Thursday, October 26, 2006

Flash over substance - iPods failed on Everest climb

In all things technological I have always valued a product that WORKS over one that is flashy but fragile, or feature laden but unstable.

Video cards are a prime example. I love the ancient Matrox Millenium II cards. They simply work. Drivers are available under almost any OS and are stable. There are no suprises with these cards...and they never fail because they run cool enough to not need cooling fans. A video card requiring a fan WILL FAIL. Its not a matter of if, rather when -- and that's usually in about a year when the cheap Chinese sleeve bearings go bad and the fan motor burns out allowing the graphics processor to overheat and die.

My favorite disk drives are the old Seagate Elite line of SCSI drives. They're considered slow by modern standards, but they were built like tanks (9-11lb depending on the particular model) and never fail. They were not consumer grade products at any point in their production life -- the 9G ST410800N debuted just under a cool $4G's. Nope - they never found their way into ordinary PC's or even PC class servers. The Seagate Elites were built into million dollar heavy iron drive arrays by outfits like EMC. They were the top of the line -- the Rolls Royce of disk drives designed for applications where failure was simply not an option.

I can write data to an Elite and expect it to stay there and be available for a long time. I've stopped counting the number of lesser quality IDE drives I've tossed out over the years that failed. My beloved Elites just keep running day-in-day-out. I bought a big pile of them stripped from a retired EMC array many years ago for about $20/each. The cost per gig is higher than if I bought a new 200G drive, but cost per gig isn't really all that important to me - the COST OF FAILURES over time is what really matters. The Elites don't fail, and the most I could lose if one did was 9G at a time. Using this stodgy old tank of a drive makes my cost of failures much lower.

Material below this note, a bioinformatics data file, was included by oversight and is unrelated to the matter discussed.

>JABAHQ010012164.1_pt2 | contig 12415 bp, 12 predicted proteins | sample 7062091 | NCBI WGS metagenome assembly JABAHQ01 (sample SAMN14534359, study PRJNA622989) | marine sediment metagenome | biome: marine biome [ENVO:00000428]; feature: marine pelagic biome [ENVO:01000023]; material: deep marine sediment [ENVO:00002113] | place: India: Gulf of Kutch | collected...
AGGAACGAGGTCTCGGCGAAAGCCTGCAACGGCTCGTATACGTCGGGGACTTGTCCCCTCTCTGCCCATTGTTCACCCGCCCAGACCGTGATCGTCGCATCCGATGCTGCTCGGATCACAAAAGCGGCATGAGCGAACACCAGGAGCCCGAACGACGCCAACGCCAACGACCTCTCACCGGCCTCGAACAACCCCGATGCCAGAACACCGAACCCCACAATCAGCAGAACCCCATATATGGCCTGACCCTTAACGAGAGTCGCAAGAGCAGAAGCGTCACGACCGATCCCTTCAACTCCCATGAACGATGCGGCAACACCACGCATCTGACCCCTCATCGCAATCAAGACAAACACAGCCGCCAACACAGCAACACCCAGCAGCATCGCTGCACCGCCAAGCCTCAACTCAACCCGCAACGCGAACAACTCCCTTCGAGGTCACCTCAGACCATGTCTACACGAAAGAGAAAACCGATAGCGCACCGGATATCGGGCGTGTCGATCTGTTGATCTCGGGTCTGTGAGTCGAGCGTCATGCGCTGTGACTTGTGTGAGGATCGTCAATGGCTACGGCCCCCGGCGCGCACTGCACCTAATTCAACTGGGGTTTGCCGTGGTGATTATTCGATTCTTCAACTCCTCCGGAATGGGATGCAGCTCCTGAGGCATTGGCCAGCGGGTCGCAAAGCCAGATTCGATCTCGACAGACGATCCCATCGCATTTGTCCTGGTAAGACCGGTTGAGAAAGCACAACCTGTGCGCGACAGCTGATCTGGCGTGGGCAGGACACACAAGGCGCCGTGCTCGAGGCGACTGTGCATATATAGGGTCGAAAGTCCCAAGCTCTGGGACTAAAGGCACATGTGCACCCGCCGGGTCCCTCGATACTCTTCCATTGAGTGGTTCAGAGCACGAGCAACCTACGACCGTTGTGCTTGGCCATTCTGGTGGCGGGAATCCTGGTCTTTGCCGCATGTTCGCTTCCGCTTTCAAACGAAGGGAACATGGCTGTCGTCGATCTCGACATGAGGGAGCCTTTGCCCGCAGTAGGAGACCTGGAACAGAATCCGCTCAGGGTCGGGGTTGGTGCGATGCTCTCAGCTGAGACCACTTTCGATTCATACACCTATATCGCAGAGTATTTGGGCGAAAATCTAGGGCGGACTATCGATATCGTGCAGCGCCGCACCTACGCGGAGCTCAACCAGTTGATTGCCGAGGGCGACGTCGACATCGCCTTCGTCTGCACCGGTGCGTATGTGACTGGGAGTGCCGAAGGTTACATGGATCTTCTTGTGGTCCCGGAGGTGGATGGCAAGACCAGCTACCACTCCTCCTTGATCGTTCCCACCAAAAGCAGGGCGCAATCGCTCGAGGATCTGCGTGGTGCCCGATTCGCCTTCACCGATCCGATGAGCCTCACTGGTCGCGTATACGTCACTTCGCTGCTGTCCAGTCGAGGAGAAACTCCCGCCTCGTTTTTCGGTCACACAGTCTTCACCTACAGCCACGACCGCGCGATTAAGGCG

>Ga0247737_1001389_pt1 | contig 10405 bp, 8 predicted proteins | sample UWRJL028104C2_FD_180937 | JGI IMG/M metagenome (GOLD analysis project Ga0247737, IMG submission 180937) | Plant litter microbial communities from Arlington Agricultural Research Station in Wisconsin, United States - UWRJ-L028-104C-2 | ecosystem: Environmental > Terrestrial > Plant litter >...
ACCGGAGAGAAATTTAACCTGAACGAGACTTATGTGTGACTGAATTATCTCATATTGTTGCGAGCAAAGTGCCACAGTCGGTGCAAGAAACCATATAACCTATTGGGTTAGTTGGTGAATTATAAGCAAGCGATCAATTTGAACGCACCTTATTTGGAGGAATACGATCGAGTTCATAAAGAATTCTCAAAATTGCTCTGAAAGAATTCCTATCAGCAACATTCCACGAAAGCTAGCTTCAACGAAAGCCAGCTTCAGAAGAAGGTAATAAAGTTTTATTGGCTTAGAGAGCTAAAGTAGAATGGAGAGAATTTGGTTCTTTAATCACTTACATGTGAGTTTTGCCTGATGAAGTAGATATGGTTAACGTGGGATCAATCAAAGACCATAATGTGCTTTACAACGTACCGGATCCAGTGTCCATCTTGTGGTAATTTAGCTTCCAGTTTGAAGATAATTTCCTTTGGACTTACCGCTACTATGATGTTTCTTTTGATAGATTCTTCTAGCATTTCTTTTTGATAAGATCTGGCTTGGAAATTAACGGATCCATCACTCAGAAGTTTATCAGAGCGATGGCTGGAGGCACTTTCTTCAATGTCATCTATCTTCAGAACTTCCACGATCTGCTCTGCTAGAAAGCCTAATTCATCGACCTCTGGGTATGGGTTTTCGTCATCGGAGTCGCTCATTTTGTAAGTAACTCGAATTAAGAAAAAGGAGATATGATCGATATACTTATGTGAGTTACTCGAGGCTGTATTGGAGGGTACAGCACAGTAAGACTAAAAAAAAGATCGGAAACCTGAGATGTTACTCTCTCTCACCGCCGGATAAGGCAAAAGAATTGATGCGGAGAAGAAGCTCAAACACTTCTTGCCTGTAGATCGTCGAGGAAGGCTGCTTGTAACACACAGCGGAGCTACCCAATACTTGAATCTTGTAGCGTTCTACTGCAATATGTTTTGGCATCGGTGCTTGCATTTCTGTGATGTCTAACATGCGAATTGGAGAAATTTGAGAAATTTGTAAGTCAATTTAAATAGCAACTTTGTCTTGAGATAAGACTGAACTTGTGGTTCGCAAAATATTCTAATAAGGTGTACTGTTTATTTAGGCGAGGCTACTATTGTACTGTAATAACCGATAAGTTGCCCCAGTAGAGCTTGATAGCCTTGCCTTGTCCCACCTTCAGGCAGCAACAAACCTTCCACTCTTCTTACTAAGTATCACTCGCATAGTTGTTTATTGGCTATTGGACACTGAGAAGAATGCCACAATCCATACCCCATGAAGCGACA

Don't get me wrong here - I use some large new IDE drives too - but I use them as cheap LAN attached backup devices for the Elites which are hauling the freight every day. The machines with the new junk get powered up only for the backups then sit powered off for quite a while until I think I need another snapshot.

So far I've never lost an Elite, but I've had some of the big cheap IDE's die.

True reliability -- there is no substitute.

Washington Post
Last year my team on Mount Everest witnessed firsthand how lousy the iPod is.

On our expedition, we brought enough electronic gadgetry to outfit an army. What broke first? The iPods. The batteries croaked, the cases scratched and the hard drives seized from the rarified air...
H/T Kuru Lounge


MikeT said...

I think I have only ever lost one hard drive before, but then I have never tinkered with these huge beasts. The upshot is that they are so cheap these days that you can afford to replace them much more easily than you could in the past. If you need to, you can even pick up a 40GB IDE for $20 now in some places.

The iPod problems don't surprise me since the damn things don't ever really seem to turn off. I've come to expect mine to just be dead if I don't leave it plugged in for a while. If there were some way to make say... a Creative Zen or Zune spoof an iPod for the purposes of using iTunes, I think I would switch.

Purple Avenger said...

It doesn't matter how cheap the drive is -- the time spent in reconstructing your stuff is what hurts.

Red A said...

Very good points.

Regarding IPods on Everest, let's understand that consumer products are designed with a quality level for normal usage. That's why they have that sweet price point consumers demand.

What sucks about IPods is the worry that your computer dies and you lose all your songs and have to re-build your library.